By Courtney Sudbrink, Editor
It was once a place where writers such as F. Scott Fitzgerald and Mark Twain spent time honing their craft, but these days, Buffalo, NY is a city best known for blizzards, the invention of chicken wings and a football team that lost four consecutive Super Bowls. At the turn of the 19th century, Buffalo was home to the Pan American Exposition and was named “The Queen City” because of its booming industry and connection to New York City due to the building of the Erie Canal – a gateway for boats coming from the ocean up to the Great Lakes. But ever since the latter half of the 20th Century, it became part of the Rust Belt, a reminder of the decline of the steel industry on account of outsourcing overseas. Economically, the city was hit hard. But Buffalo, which is often called “The City of Good Neighbors” and boasts the title of “The All American City,” is a place where legendary rock ‘n’ roll poet, Willie Nile still considers home. His humility and good nature, clearly a product of his environment. Though he has toured around the world and spent years in New York City, Nile closes out his latest record, the high energy punk-roots infused album, American Ride singing “There’s only one place for me, there’s no place like home.”
“Home will always be Buffalo,” Nile says. “I was born there, my dad is there, I have family there, so that’ll always be home. I think in a larger sense, home is wherever my shoes are, because I do travel so much, so I do realize there is a specialness to have a place you can go and call home.”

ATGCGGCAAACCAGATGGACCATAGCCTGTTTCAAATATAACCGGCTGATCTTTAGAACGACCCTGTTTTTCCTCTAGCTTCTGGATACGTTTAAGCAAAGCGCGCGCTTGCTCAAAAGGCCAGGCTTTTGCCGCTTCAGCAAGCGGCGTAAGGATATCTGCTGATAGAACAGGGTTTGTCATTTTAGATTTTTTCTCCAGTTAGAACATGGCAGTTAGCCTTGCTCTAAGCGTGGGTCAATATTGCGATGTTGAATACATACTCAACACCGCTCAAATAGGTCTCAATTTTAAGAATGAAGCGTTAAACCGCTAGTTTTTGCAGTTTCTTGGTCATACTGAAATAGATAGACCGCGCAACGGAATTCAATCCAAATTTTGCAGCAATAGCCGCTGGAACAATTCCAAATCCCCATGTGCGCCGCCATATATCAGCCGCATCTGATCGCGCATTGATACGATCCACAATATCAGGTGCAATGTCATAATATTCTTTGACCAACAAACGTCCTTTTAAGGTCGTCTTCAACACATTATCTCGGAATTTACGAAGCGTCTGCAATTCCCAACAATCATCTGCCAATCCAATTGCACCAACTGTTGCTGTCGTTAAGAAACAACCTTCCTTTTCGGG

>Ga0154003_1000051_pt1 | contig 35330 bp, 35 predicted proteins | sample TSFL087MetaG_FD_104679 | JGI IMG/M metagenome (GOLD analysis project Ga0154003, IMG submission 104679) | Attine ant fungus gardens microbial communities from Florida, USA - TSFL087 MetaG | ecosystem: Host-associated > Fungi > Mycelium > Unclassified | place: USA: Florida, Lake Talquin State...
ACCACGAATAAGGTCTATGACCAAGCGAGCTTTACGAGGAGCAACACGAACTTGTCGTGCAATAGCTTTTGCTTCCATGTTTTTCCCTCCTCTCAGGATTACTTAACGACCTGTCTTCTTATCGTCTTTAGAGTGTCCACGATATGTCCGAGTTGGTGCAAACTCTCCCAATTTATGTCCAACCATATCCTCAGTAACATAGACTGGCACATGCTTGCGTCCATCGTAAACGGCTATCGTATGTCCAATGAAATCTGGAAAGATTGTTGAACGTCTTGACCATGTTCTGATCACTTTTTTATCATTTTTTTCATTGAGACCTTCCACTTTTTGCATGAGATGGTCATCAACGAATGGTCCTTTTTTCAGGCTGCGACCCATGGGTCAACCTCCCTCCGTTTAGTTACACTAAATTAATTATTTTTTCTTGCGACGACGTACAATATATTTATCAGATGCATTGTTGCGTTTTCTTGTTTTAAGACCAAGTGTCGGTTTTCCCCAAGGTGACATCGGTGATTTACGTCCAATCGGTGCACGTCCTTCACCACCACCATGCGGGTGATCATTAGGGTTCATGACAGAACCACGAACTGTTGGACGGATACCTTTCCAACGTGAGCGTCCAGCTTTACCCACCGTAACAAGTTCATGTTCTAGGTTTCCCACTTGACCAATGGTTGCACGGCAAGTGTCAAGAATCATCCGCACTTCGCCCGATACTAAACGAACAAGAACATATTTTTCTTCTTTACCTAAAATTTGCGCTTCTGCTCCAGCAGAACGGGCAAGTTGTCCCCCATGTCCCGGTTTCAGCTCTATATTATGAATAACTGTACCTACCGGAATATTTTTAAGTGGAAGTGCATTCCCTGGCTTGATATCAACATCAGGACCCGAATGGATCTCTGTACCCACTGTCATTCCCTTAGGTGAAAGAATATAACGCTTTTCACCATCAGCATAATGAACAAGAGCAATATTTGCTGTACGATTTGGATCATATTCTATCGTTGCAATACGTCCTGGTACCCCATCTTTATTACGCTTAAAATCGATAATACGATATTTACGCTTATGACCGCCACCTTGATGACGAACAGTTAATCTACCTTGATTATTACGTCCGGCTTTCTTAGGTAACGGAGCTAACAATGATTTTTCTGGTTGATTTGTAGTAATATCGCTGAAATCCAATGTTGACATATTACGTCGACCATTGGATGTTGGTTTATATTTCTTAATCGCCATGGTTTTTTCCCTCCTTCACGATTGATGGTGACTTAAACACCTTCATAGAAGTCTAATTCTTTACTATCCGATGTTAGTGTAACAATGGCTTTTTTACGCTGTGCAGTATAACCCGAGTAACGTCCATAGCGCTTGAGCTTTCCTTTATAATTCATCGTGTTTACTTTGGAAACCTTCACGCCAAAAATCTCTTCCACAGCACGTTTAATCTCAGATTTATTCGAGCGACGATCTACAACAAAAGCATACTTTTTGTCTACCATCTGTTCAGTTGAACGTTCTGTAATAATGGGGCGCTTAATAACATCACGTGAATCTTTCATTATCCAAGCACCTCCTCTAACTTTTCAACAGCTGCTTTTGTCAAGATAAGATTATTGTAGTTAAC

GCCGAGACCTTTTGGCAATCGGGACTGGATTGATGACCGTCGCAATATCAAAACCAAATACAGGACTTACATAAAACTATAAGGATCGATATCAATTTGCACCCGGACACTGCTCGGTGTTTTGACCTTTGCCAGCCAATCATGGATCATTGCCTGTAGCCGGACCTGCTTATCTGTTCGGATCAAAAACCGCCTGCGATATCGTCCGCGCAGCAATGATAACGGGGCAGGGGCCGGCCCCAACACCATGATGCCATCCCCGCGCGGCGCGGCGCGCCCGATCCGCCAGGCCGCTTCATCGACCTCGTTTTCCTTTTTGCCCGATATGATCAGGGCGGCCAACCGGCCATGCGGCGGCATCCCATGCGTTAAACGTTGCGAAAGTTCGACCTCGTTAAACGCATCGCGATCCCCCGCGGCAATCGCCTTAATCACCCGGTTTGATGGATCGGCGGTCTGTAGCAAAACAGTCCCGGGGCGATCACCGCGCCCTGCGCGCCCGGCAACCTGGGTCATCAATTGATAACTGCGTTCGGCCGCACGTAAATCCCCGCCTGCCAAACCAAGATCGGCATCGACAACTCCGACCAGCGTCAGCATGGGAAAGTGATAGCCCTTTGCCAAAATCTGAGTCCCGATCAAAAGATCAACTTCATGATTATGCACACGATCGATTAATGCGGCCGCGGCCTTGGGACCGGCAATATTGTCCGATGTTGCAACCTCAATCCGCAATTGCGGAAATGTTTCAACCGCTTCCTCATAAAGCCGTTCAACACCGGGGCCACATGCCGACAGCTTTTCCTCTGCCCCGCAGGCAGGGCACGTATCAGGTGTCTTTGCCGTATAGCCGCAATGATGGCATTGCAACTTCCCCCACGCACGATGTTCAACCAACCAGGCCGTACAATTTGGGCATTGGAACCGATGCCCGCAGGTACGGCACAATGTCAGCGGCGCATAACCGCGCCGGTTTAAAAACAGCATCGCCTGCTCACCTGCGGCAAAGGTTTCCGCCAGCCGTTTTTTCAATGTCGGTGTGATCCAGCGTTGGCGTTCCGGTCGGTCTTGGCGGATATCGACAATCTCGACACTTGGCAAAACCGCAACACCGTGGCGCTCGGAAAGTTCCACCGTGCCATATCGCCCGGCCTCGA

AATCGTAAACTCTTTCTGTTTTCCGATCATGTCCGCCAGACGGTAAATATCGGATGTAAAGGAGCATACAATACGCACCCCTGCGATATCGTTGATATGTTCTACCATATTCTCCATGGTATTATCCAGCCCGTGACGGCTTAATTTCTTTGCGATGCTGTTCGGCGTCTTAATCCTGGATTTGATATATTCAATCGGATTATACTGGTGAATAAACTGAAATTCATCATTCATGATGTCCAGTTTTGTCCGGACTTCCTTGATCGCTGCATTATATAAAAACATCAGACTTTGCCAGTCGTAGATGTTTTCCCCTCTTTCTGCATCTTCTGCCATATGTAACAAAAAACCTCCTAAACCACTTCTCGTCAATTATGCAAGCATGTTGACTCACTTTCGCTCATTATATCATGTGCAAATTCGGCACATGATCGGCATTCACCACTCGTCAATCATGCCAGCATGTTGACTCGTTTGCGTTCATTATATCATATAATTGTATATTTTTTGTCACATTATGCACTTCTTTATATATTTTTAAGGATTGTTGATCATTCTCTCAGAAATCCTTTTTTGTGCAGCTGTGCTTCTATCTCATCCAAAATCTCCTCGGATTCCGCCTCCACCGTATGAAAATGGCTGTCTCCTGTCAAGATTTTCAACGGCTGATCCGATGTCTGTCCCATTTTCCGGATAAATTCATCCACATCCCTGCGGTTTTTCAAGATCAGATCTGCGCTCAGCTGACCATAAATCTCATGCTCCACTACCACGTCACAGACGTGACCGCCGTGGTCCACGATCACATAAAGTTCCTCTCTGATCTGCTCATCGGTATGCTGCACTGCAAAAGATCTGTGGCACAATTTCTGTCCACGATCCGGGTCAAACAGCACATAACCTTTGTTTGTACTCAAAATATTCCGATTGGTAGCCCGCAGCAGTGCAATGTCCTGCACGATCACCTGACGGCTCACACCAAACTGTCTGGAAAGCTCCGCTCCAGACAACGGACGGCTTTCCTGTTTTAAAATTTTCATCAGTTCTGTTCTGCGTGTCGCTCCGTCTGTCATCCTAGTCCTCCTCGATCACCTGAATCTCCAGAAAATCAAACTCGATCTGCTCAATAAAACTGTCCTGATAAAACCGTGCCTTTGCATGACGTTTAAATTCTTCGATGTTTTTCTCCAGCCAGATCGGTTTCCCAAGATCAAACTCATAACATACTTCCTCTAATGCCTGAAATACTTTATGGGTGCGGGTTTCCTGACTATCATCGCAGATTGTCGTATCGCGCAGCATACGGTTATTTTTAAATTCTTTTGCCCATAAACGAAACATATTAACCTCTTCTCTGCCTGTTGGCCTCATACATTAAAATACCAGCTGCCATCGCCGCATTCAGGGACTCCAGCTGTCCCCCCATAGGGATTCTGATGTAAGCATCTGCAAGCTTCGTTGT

Born Robert Noonan to an Irish Catholic family in 1948, Willie Nile’s fan base includes legendary artists such as Pete Townshend, Bono, Lou Reed and Paul Simon. Growing up in Buffalo, Nile came from a musical family. His grandfather, Dick Noonan ran an orchestra in vaudeville for 20 years and his uncle John ran the Orchestra at Shea’s Buffalo, a performing arts center which is still around today. Nile grew up around music, but it wasn’t until his first year at college that he would find his footing as a songwriter.
“I had been writing poetry for a few years and I played the piano as a kid,” he says. “I took classical lessons. But once I learned the guitar, I started putting the poems I was writing into songs. Then I just put all my writing into songs.”
Nile, who attended the University at Buffalo, majored in Philosophy. His passion for knowledge, something that far outweighed career goals.
“I went to school just to get an education. These days when people go they are more career oriented, I was not. I just wanted an education.”
In the late 1960s, The University at Buffalo was known as “The Berkeley of The East” on account of its liberal mentality and socially conscious environment amidst the height of the Vietnam War. Though he studied Philosophy, Nile spent equal parts of his time at the University’s English department, which boasted Beat writer Robert Creeley as the department chair up until his death in 2005. When Nile attended, he was often exposed to Creeley’s friends during the school’s most tumultuous and intellectually rich years.
“I saw Timothy Leary walking through Norton hall high on LSD. He was looking at the ceiling. [Allen] Ginsberg – I saw him read a few times, they were interesting years. If you went to school there you got gassed. If they gassed people on [the] Main Street [campus] and you were waiting for a bus on Bailey avenue, you got gassed. It was a very rich and vibrant time to be alive there,” Nile recalls.